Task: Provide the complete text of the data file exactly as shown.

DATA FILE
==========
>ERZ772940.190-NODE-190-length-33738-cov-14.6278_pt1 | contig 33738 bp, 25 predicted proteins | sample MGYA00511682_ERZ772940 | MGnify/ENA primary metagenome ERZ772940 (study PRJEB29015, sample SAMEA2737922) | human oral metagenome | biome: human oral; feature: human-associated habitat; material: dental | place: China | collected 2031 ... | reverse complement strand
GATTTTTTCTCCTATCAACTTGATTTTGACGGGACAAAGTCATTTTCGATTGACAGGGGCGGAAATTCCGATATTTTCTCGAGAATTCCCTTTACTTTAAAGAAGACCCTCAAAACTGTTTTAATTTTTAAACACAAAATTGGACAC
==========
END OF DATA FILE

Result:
>ERZ772940.190-NODE-190-length-33738-cov-14.6278_pt1 | contig 33738 bp, 25 predicted proteins | sample MGYA00511682_ERZ772940 | MGnify/ENA primary metagenome ERZ772940 (study PRJEB29015, sample SAMEA2737922) | human oral metagenome | biome: human oral; feature: human-associated habitat; material: dental | place: China | collected 2031 ... | reverse complement strand
GATTTTTTCTCCTATCAACTTGATTTTGACGGGACAAAGTCATTTTCGATTGACAGGGGCGGAAATTCCGATATTTTCTCGAGAATTCCCTTTACTTTAAAGAAGACCCTCAAAACTGTTTTAATTTTTAAACACAAAATTGGACAC